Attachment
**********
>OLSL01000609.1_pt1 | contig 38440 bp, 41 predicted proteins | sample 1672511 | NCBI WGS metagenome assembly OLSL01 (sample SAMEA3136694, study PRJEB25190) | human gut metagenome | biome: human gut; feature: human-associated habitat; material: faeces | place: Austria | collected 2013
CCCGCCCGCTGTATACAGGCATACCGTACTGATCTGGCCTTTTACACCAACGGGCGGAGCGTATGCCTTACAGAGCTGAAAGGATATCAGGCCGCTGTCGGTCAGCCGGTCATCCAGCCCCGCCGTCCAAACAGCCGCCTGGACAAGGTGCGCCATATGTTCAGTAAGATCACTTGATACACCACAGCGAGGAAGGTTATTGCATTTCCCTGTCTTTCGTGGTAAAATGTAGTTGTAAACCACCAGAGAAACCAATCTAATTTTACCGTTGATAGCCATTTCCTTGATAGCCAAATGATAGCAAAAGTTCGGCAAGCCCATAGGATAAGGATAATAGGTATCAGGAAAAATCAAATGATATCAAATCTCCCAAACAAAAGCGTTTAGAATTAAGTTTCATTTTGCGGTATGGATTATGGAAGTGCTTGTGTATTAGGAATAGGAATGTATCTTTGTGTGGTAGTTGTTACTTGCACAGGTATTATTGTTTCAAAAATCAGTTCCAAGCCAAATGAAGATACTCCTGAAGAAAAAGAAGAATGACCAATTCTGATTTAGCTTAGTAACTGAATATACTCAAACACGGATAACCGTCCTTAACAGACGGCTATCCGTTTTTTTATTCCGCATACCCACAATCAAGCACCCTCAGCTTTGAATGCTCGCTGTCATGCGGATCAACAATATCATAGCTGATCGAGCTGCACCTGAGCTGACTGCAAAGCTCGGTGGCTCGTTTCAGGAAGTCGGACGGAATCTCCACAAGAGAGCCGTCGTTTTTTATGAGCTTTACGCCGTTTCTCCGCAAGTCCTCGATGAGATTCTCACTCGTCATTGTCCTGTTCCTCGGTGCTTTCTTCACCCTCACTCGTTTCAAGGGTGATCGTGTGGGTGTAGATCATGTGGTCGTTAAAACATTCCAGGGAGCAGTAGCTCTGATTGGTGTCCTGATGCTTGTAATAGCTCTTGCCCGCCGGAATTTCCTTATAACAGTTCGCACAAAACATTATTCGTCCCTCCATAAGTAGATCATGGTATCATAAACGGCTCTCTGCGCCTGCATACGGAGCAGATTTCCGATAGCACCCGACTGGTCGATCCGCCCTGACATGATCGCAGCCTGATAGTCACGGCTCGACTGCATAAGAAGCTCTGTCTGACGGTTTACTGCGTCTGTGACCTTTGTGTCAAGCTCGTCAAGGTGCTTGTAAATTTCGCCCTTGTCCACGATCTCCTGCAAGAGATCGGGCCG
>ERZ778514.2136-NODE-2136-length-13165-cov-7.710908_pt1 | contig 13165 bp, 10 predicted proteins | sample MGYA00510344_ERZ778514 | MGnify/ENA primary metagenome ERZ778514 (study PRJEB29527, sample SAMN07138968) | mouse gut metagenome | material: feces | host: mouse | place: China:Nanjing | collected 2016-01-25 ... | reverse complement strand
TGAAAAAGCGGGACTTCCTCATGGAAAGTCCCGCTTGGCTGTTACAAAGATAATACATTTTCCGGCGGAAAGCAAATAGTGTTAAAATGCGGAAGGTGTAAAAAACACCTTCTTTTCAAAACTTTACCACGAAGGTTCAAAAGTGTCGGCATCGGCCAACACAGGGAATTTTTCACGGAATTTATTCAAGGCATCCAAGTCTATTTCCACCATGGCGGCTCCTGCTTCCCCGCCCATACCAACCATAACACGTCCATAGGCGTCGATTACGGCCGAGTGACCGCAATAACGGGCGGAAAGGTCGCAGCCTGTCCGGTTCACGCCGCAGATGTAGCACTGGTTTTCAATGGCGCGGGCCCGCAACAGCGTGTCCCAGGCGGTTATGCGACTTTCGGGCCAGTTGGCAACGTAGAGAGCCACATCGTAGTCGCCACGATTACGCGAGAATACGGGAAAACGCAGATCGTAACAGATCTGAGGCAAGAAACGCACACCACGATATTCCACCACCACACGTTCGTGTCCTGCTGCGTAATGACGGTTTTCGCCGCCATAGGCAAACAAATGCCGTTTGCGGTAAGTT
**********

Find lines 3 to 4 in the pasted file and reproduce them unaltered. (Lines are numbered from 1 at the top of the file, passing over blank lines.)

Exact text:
>ERZ778514.2136-NODE-2136-length-13165-cov-7.710908_pt1 | contig 13165 bp, 10 predicted proteins | sample MGYA00510344_ERZ778514 | MGnify/ENA primary metagenome ERZ778514 (study PRJEB29527, sample SAMN07138968) | mouse gut metagenome | material: feces | host: mouse | place: China:Nanjing | collected 2016-01-25 ... | reverse complement strand
TGAAAAAGCGGGACTTCCTCATGGAAAGTCCCGCTTGGCTGTTACAAAGATAATACATTTTCCGGCGGAAAGCAAATAGTGTTAAAATGCGGAAGGTGTAAAAAACACCTTCTTTTCAAAACTTTACCACGAAGGTTCAAAAGTGTCGGCATCGGCCAACACAGGGAATTTTTCACGGAATTTATTCAAGGCATCCAAGTCTATTTCCACCATGGCGGCTCCTGCTTCCCCGCCCATACCAACCATAACACGTCCATAGGCGTCGATTACGGCCGAGTGACCGCAATAACGGGCGGAAAGGTCGCAGCCTGTCCGGTTCACGCCGCAGATGTAGCACTGGTTTTCAATGGCGCGGGCCCGCAACAGCGTGTCCCAGGCGGTTATGCGACTTTCGGGCCAGTTGGCAACGTAGAGAGCCACATCGTAGTCGCCACGATTACGCGAGAATACGGGAAAACGCAGATCGTAACAGATCTGAGGCAAGAAACGCACACCACGATATTCCACCACCACACGTTCGTGTCCTGCTGCGTAATGACGGTTTTCGCCGCCATAGGCAAACAAATGCCGTTTGCGGTAAGTT